Finney would grieve


To the editor:

I was born in Oberlin the last year the Indians won the World Series, baptized at First Church, and have always considered Oberlin an extension of heaven. Coming back to this area in the 1980s as a pastor of the United Church of Christ I had a chance to study Oberlin College’s strong, evangelical roots.

The Rev. Charles Finney, the first president of Oberlin College, would grieve on what liberal churches in Oberlin are doing today in regard to the abolition of God’s idea of marriage between a man and a woman equating it with the issue in their time with the abolition of slavery.

Professor Ann Douglas of Columbia University wrote a book entitled “The Feminization of American Culture” (New York, 1977) and quotes H.R. Niebuhr of my alma mater of Yale Divinity School, of the effete liberal church whose underlying credo is, “A God without wrath brought man without sin into a kingdom without judgment through the ministrations of a Christ without a cross.” (The Kingdom of God of America, New York, 1937)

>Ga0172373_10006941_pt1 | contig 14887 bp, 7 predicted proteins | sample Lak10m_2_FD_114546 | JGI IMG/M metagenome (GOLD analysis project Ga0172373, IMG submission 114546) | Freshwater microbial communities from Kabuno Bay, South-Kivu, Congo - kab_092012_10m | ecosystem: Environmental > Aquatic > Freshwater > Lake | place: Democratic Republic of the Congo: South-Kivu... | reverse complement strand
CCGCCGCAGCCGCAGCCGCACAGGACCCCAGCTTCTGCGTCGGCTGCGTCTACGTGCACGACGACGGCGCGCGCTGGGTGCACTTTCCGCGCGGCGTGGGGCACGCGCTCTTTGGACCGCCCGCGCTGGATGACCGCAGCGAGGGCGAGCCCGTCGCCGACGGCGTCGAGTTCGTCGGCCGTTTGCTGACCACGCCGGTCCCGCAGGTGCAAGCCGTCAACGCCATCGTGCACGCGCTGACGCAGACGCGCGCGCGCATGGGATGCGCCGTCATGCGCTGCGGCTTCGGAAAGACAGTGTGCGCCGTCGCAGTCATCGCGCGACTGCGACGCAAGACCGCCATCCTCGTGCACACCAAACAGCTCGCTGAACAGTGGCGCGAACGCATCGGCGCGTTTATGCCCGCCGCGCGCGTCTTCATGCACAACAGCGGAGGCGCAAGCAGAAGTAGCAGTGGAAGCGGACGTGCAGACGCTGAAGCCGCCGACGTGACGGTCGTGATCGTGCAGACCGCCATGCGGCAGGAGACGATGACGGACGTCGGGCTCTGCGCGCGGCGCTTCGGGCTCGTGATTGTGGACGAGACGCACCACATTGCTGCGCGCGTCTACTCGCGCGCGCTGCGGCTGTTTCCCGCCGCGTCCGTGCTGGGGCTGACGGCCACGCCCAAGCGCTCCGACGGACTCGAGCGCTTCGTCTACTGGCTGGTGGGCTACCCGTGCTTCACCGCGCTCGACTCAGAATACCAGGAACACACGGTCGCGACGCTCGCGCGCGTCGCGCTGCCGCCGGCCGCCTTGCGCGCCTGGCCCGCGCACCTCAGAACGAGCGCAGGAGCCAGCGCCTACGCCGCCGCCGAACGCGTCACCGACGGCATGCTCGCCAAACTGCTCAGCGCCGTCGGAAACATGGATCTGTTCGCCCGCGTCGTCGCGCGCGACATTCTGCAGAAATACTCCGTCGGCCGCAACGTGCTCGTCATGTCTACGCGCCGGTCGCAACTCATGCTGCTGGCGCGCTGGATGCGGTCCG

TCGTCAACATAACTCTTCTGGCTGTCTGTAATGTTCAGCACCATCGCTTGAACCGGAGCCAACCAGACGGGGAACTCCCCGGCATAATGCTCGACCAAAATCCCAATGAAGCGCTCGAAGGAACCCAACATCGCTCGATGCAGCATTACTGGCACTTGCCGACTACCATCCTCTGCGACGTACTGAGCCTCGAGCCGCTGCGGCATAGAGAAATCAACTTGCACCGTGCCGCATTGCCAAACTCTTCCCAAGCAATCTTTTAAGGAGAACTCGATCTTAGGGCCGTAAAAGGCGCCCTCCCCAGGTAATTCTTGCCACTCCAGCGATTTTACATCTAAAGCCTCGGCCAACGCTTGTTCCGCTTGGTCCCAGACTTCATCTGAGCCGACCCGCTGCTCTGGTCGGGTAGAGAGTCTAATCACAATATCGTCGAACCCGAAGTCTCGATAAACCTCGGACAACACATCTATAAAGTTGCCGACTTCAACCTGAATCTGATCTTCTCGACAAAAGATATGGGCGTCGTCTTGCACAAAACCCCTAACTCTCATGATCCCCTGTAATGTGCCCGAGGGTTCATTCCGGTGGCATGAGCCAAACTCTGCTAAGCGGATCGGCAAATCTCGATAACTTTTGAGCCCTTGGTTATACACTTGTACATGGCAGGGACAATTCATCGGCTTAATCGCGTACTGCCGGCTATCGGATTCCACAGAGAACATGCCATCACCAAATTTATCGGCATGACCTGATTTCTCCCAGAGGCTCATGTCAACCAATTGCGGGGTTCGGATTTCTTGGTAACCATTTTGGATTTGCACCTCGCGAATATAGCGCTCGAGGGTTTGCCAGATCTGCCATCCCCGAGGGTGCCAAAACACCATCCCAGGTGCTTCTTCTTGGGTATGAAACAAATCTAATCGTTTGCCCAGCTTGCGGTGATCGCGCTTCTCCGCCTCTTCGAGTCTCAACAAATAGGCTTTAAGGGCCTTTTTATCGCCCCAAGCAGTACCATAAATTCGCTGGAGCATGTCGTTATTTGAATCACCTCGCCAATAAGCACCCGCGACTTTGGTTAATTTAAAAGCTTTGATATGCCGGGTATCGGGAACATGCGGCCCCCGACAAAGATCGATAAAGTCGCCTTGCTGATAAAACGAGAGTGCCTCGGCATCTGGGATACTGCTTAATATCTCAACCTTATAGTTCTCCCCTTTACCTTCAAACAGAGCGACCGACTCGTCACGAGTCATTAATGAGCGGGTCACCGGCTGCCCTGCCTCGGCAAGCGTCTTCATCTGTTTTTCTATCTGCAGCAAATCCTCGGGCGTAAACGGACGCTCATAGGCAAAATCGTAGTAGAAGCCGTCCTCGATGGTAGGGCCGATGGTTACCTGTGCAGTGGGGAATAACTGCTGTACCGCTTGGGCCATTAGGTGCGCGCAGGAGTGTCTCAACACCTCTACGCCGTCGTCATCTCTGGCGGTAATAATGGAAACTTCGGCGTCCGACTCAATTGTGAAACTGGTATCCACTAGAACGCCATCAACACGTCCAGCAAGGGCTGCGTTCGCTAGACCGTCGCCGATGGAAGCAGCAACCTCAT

Peter Pan is America’s myth: the boy who will not grow up, played by a woman on stage. The marriage of a man and woman is a supernatural act of grace that only God the father can create, not the Supreme Court. There is not a war on women in America, but a war on fathers.

If homosexuality is genetic, like race, then the gene should have died out by now. What hasn’t died out is our hardness of hearts consigning the sexually confused to families whose boys are being emasculated. This was St. Paul’s prophecy of the fall of the Roman Empire (Romans 1:24, 32):

“Therefore God gave them over in the sinful desires of their hearts to sexual impurity for the degrading of their bodies with one another… Although they know God’s righteous decree that those who do such things deserve death, they not only continue to do these very things but also approve of those who practice them.”

Jesus wept. Finney would have grieved.

Dr. Rick Barr

Simpsonville, S.C.

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